I’ve been emailed by quite a few people asking very specific questions, going into the micro of details to understand and improve their methods, process and photos. These people that have been asking me questions are intently focusing on the 1% details instead of trying to improve the fundamentals that make up 99% of a photography.
Photography is an interesting medium, subject, profession and hobby. It draws in creatives, storytellers, artists, and commercial endeavours. But photography also attracts the tech nerd, the gadget-obsessed, the collectors and the specs experts. These are the people that are constantly asking me for that special sauce, that piece of gear that will vastly improve their images. Or what they think is missing in their own work. The truth is it’s not my Lightroom settings, it’s not the brand of film I use or the lens that makes my images. It’s me… not the gear.
Gear vs Photographer
Give me a Leica with the 50mm lens I’ll take a photo that looks and fits with my style. Give me a Canon 5D and a 50mm 1.2 and I’ll make a photo that looks like my style. Give me an iPhone x and I’ll make a photo that matches my style. It’s not the gear that makes the photo, its the photographer. If your photos are shit there is a high chance it’s not your gear that’s letting you down, it’s your skills as a photographer.
The funny thing is I don’t tell people my methods or should I say my preset and developing methods down to the drop. One is because I have put a lot of time and energy into developing a look and feel that I would say is uniquely mine (ego speaking here). But more along the facts that if I go out and give my 1% methods away, those spec and 1% detail nerds are going to copy it and learn nothing. They might use those methods for a day, or month or two but then just put it aside because it hasn’t vastly improved there photos like they thought it would.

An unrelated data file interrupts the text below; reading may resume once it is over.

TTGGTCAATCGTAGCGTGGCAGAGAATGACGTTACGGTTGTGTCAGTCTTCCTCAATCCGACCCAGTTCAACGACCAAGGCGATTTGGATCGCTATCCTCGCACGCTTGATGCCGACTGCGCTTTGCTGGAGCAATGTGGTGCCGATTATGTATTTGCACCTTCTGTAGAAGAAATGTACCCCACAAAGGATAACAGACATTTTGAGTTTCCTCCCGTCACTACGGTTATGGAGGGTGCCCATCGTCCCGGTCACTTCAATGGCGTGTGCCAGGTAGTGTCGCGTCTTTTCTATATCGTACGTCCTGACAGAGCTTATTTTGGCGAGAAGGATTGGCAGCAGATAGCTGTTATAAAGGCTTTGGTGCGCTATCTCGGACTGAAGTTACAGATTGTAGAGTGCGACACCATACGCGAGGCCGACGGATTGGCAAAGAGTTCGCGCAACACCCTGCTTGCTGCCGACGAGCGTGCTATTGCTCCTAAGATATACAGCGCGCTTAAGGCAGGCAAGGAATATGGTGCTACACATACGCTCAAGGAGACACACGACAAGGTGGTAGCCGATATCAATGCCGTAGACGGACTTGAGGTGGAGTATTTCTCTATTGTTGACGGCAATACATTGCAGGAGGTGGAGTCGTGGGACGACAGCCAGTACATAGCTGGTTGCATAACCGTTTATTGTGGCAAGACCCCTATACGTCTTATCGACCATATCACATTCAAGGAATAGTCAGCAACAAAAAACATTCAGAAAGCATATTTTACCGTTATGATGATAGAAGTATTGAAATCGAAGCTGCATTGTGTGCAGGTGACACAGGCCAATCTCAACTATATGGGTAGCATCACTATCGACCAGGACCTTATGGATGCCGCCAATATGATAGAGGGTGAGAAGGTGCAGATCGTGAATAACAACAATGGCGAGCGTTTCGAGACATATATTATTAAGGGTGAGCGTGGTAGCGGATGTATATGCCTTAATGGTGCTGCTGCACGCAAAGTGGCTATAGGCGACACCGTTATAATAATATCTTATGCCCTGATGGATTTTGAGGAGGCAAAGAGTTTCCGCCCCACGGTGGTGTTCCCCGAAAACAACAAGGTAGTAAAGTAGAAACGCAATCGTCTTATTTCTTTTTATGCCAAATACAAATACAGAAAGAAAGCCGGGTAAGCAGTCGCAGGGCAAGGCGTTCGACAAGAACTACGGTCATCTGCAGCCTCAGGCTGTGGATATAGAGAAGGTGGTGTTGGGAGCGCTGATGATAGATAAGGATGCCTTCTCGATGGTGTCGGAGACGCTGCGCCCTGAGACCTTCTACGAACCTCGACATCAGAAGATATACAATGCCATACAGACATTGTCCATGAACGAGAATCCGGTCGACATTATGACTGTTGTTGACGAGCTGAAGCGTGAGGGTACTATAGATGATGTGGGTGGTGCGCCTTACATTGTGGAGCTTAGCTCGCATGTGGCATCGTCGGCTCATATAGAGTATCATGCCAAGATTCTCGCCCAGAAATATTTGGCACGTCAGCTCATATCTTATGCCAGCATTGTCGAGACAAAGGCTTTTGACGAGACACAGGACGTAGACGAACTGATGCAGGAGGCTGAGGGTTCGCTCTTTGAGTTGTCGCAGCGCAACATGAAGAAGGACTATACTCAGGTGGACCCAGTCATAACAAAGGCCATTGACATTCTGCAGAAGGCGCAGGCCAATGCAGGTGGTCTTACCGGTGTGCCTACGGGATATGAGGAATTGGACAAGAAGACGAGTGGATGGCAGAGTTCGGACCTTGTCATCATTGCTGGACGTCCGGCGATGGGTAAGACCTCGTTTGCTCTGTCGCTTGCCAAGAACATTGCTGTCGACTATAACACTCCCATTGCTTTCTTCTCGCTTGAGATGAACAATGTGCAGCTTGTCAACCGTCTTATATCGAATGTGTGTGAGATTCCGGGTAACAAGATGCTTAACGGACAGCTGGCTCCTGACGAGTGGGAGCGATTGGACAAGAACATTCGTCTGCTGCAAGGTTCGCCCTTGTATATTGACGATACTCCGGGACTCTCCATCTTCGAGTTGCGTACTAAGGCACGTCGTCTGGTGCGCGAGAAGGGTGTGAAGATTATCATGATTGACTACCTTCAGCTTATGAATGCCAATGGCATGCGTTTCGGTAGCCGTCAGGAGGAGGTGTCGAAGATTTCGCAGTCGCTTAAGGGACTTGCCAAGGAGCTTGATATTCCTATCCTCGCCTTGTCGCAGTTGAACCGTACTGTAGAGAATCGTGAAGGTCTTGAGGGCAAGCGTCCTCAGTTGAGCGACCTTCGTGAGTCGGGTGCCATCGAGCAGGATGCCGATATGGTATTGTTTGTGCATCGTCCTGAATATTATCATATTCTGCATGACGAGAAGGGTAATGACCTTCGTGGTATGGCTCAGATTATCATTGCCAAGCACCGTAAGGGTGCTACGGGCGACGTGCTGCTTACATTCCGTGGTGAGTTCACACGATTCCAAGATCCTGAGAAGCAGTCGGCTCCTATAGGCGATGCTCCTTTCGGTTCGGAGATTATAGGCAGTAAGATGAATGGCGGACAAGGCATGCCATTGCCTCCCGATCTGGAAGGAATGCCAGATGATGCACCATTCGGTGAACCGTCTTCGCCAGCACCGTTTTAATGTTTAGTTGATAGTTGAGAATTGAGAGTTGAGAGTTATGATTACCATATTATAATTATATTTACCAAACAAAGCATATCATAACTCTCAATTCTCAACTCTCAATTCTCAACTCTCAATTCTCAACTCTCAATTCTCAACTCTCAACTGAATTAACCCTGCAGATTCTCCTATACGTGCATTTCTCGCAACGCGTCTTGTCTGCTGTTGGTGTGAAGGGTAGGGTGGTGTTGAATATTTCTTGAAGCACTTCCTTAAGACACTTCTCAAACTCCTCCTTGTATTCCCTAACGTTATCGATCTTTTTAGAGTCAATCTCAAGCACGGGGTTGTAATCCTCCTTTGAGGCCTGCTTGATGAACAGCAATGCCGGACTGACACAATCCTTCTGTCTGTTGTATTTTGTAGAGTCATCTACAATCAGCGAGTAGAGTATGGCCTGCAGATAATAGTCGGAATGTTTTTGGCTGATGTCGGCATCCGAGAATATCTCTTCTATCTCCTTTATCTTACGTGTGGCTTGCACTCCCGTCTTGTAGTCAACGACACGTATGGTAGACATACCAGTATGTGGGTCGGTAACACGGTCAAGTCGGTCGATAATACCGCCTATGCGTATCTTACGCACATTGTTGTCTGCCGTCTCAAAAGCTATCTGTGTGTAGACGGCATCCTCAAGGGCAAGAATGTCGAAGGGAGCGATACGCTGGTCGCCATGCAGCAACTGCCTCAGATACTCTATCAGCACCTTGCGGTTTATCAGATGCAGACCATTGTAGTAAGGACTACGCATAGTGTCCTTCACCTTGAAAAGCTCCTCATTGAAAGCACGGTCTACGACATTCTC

Great photographs come from photographers that have learned the skill of their craft, not the skill of processing but the skill of using a camera, lighting and directing a subject. Sure processing a photo is part of it, but I would say its a lot easier to make a great photograph look good than a shit photograph look great.
My argument is this, if your a spec, details-obsessed person trying to find that one trick that will vastly improve your work. You will never change and you will never find that holy grail. Because once you find something your soon onto the next thing or trend or gadget. But for those photographers out there working on their craft instead of their camera bag. Stick in there, you will slowly develop and find your own way.
It’s not the oven that makes a great meal, its the chief. And it’s not a camera that makes a great photo, its the photographer.